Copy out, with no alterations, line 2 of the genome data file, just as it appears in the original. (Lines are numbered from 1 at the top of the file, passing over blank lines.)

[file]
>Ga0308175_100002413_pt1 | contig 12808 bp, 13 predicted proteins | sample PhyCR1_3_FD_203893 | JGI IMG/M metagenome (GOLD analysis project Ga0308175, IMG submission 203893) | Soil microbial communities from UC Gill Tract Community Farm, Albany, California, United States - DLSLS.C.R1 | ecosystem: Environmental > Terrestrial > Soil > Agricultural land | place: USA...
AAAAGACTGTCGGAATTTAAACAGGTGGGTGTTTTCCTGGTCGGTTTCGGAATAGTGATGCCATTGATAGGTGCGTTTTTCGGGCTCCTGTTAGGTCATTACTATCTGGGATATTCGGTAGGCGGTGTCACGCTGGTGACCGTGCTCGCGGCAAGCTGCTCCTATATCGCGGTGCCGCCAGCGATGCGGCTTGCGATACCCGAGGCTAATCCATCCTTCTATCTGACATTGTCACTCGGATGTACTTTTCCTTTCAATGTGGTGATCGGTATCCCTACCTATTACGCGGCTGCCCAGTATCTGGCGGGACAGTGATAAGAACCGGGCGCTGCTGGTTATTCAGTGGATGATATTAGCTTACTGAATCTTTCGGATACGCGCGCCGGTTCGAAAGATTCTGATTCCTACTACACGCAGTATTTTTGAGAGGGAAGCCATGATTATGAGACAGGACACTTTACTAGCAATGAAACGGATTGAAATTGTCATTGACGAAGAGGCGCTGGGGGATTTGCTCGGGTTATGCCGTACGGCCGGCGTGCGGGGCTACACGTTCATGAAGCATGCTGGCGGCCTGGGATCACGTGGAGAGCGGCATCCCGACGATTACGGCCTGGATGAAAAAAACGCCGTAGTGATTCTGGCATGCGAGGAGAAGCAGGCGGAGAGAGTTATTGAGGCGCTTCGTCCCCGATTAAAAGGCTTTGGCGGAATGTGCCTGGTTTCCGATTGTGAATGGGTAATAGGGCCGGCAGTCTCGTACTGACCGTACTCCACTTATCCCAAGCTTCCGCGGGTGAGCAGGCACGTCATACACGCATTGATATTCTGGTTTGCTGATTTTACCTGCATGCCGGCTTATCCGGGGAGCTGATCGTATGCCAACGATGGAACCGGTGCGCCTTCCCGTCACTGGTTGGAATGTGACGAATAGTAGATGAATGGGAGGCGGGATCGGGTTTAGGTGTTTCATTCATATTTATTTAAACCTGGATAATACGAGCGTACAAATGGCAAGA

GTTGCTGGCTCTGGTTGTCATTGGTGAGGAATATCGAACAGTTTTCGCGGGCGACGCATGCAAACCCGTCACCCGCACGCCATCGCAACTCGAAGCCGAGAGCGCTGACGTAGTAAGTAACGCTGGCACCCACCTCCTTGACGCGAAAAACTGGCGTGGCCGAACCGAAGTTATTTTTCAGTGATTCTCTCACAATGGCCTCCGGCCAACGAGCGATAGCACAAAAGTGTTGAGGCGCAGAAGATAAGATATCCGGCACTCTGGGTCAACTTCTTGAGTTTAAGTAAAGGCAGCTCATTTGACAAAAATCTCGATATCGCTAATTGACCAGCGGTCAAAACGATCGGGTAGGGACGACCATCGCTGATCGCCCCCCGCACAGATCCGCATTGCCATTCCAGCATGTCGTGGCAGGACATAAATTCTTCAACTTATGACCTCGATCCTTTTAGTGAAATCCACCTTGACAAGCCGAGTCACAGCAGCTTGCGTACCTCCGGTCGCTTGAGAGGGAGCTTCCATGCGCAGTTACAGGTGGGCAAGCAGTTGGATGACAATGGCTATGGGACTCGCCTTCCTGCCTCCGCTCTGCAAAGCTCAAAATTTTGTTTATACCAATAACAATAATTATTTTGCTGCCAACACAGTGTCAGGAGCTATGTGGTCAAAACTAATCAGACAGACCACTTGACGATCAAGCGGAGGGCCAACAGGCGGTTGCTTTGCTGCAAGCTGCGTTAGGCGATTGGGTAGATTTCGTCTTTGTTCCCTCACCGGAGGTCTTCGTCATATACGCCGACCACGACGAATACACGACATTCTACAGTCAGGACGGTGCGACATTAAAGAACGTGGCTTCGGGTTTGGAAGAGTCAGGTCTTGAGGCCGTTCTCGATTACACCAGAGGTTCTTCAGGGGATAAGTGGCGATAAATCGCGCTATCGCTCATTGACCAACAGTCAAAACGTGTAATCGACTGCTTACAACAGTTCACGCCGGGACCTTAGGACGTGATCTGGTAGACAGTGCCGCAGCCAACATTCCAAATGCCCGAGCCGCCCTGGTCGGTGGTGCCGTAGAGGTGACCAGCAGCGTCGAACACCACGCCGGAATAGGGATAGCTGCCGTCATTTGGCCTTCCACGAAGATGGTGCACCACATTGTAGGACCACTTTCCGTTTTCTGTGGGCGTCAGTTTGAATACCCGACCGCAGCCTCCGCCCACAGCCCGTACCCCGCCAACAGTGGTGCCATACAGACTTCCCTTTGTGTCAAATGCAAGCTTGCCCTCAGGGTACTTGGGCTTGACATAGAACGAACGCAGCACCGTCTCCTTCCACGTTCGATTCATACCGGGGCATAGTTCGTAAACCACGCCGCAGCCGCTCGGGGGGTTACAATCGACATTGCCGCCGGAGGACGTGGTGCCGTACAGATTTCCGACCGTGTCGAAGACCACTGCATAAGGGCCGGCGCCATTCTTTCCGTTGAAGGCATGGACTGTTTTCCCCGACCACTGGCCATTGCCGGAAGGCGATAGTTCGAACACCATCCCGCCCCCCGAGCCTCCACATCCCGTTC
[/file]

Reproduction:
AAAAGACTGTCGGAATTTAAACAGGTGGGTGTTTTCCTGGTCGGTTTCGGAATAGTGATGCCATTGATAGGTGCGTTTTTCGGGCTCCTGTTAGGTCATTACTATCTGGGATATTCGGTAGGCGGTGTCACGCTGGTGACCGTGCTCGCGGCAAGCTGCTCCTATATCGCGGTGCCGCCAGCGATGCGGCTTGCGATACCCGAGGCTAATCCATCCTTCTATCTGACATTGTCACTCGGATGTACTTTTCCTTTCAATGTGGTGATCGGTATCCCTACCTATTACGCGGCTGCCCAGTATCTGGCGGGACAGTGATAAGAACCGGGCGCTGCTGGTTATTCAGTGGATGATATTAGCTTACTGAATCTTTCGGATACGCGCGCCGGTTCGAAAGATTCTGATTCCTACTACACGCAGTATTTTTGAGAGGGAAGCCATGATTATGAGACAGGACACTTTACTAGCAATGAAACGGATTGAAATTGTCATTGACGAAGAGGCGCTGGGGGATTTGCTCGGGTTATGCCGTACGGCCGGCGTGCGGGGCTACACGTTCATGAAGCATGCTGGCGGCCTGGGATCACGTGGAGAGCGGCATCCCGACGATTACGGCCTGGATGAAAAAAACGCCGTAGTGATTCTGGCATGCGAGGAGAAGCAGGCGGAGAGAGTTATTGAGGCGCTTCGTCCCCGATTAAAAGGCTTTGGCGGAATGTGCCTGGTTTCCGATTGTGAATGGGTAATAGGGCCGGCAGTCTCGTACTGACCGTACTCCACTTATCCCAAGCTTCCGCGGGTGAGCAGGCACGTCATACACGCATTGATATTCTGGTTTGCTGATTTTACCTGCATGCCGGCTTATCCGGGGAGCTGATCGTATGCCAACGATGGAACCGGTGCGCCTTCCCGTCACTGGTTGGAATGTGACGAATAGTAGATGAATGGGAGGCGGGATCGGGTTTAGGTGTTTCATTCATATTTATTTAAACCTGGATAATACGAGCGTACAAATGGCAAGA